By Mooney Niu, Mental Health Counselor and Ronni Rowland, Writer
Do you notice some students avoid eye contact or remain stone-faced and silent when you call on them? Do others dominate class discussions and group projects?
Rude or Just Misunderstood?
“Some behavior that seems rude or problematic might actually be culture-based,” says Mooney Niu, Mental Health Counselor with The Essential Learning Group (ELG). “Culture is a complex concept and it influences all human social activities and interactions.” Mooney goes on to explain that some students avert their eyes when speaking to adults out of respect, not misbehavior. Others may be from more outgoing or talkative cultures.
Educators with a deeper understanding of cultural norms and expectations are better equipped to decipher potentially confusing behaviors and reduce conflict in the classroom.
Here are 5 tips to prevent cultural misunderstanding:
- Be aware of cultural differences and potential challenges students may face when adjusting.
Students may feel confused or under strong pressures to adopt the ways of the dominant culture or to fit in with different student groups. Educate yourself about the cultural norms of your students and offer a variety of choices for class participation, personal expression and learning.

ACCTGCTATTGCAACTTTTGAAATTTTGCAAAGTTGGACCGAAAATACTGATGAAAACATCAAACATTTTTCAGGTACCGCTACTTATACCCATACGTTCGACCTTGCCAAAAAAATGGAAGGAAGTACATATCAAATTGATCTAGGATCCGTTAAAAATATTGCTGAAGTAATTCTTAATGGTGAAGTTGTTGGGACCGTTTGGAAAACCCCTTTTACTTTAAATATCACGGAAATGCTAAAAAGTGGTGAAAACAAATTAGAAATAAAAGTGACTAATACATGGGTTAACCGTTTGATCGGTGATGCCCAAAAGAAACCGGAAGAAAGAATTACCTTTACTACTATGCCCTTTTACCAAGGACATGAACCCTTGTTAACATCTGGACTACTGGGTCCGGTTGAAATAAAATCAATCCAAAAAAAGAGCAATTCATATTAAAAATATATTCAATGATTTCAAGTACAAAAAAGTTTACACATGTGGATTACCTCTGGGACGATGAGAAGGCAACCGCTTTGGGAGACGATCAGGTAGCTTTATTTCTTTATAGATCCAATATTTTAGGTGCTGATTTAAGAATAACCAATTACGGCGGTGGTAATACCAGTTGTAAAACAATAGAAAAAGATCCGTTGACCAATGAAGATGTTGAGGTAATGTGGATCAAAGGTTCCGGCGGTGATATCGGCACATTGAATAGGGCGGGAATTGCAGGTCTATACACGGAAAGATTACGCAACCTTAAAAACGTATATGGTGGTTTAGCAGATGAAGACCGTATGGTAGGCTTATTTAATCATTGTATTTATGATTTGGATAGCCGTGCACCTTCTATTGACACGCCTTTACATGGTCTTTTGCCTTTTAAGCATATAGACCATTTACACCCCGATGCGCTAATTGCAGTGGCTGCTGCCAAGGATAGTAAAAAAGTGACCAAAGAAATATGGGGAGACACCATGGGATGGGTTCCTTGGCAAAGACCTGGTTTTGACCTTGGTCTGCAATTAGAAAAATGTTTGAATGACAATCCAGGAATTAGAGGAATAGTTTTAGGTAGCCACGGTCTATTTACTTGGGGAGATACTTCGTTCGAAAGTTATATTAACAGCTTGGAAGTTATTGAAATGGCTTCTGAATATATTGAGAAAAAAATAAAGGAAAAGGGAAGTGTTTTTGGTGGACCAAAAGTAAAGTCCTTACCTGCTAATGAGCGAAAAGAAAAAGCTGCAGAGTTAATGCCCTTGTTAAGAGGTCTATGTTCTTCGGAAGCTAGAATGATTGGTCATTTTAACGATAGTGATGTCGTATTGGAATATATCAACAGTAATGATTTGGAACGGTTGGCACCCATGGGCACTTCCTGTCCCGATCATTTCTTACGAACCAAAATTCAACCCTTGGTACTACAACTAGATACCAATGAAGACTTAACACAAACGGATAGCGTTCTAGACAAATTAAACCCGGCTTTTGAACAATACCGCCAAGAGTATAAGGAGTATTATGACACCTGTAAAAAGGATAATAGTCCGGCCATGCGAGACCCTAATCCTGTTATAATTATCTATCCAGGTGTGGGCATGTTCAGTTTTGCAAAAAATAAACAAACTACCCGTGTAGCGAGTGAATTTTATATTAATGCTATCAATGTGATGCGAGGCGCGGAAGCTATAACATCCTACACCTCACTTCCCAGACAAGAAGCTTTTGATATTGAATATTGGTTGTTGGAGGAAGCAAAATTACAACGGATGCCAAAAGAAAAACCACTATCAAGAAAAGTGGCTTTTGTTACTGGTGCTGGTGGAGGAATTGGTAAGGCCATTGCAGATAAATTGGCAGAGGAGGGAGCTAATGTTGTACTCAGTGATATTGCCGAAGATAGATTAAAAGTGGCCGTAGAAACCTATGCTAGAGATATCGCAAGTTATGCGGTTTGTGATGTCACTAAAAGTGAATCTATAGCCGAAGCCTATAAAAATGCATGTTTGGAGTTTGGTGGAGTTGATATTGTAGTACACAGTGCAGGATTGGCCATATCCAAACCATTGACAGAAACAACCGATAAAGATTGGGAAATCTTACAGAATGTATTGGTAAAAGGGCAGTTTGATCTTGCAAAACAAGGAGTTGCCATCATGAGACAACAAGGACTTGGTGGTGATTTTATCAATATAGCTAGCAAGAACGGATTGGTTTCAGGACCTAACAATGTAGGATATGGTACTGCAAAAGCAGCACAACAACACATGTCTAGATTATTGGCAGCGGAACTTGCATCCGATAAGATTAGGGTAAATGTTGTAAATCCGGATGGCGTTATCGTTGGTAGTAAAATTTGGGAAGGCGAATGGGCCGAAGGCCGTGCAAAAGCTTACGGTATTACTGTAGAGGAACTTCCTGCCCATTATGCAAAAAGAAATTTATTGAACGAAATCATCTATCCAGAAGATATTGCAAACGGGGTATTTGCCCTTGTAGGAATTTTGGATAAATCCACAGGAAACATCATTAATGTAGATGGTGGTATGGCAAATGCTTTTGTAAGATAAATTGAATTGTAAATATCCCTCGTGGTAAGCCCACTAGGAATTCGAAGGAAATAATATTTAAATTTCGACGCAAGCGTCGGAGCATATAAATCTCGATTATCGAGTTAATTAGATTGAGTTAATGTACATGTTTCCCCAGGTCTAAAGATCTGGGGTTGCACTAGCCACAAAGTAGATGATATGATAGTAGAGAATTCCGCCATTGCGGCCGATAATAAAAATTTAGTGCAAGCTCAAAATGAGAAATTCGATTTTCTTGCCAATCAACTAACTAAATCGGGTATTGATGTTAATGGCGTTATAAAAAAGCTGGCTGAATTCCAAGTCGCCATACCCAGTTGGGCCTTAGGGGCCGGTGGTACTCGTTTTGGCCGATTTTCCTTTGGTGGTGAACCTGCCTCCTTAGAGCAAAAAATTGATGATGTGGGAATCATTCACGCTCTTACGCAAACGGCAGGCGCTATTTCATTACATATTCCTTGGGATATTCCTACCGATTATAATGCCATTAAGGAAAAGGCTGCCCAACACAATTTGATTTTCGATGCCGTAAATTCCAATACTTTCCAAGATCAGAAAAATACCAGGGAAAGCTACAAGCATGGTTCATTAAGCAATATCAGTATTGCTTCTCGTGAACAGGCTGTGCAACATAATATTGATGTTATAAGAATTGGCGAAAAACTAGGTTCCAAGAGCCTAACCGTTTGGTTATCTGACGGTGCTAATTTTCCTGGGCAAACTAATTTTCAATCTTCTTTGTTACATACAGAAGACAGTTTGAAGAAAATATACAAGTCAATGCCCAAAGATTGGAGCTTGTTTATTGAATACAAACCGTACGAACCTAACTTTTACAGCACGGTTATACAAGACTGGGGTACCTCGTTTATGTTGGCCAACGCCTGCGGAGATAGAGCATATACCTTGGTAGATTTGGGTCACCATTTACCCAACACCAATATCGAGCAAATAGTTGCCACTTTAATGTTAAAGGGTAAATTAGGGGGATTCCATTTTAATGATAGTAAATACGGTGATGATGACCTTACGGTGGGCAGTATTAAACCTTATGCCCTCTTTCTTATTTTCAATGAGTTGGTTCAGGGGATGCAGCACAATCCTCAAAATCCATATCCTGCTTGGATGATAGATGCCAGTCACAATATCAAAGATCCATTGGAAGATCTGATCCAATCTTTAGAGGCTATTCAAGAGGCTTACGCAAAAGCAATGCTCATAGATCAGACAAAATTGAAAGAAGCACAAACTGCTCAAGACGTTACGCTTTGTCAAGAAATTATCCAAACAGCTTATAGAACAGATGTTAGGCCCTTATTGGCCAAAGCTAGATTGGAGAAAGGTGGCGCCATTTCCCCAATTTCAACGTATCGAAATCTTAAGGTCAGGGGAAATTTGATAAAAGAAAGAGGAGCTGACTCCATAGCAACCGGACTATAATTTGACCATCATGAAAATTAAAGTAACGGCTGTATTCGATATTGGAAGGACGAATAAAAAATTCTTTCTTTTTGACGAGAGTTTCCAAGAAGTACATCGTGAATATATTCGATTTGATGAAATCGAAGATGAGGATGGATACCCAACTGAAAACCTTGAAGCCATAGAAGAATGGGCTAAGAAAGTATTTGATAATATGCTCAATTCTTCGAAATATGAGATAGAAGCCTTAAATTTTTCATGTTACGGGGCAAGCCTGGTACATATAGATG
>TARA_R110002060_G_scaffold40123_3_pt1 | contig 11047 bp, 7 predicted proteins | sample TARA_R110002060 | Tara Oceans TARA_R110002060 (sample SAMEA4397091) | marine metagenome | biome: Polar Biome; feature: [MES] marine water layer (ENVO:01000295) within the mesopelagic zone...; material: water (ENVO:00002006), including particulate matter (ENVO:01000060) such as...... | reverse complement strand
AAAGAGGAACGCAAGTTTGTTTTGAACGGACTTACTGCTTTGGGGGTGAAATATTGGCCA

- Be explicit with your expectations.
Be clear about what you expect from students in all facets of classroom life. This includes setting high expectations for students in academics, behavior, communication, and daily classroom routines and transitions.
- Model your expectations.
Be a role model for students and “show” the class how to meet your expectations. By modeling your expectations, you will be able to minimize misinterpretations and maintain high standards in the classroom.
- Represent the material in various ways.
Post schedules, assignments and other information in a visual way so students may refer to it as often as they need. Speak slowly and clearly; use short sentences and repeat in a different way if not understood the first time.
- Provide multiple opportunities for interaction.
Offer a mix of activities so students can gain experience working independently, with a partner, and in groups. Pay attention to students’ non-verbal communication cues, such as posture, tone of voice, and facial expressions. Give students time and support if certain interactions appear to cause stress or frustration.
Free to be you and me:
Childhood, especially adolescence, are times when identities are developing and changing. Students bring to the classroom a rich combination of personal and cultural identity. “The role of the classroom teacher is crucial in avoiding cultural misunderstanding,” says Mooney. “When we understand culture, we’ll be able to better understand the meaning underlying student behaviors and create more supportive classroom environments.”
Mental Health Counselor
Mooney is a Mental Health counselor at The Essential Learning Group, with a professional background conducting intake assessments, and leading individual and group psychotherapy. She incorporates skills from various approaches, including psychoanalytic, person-centered, cognitive-behavioral, and solution-focused approaches, to support her client’s strengths.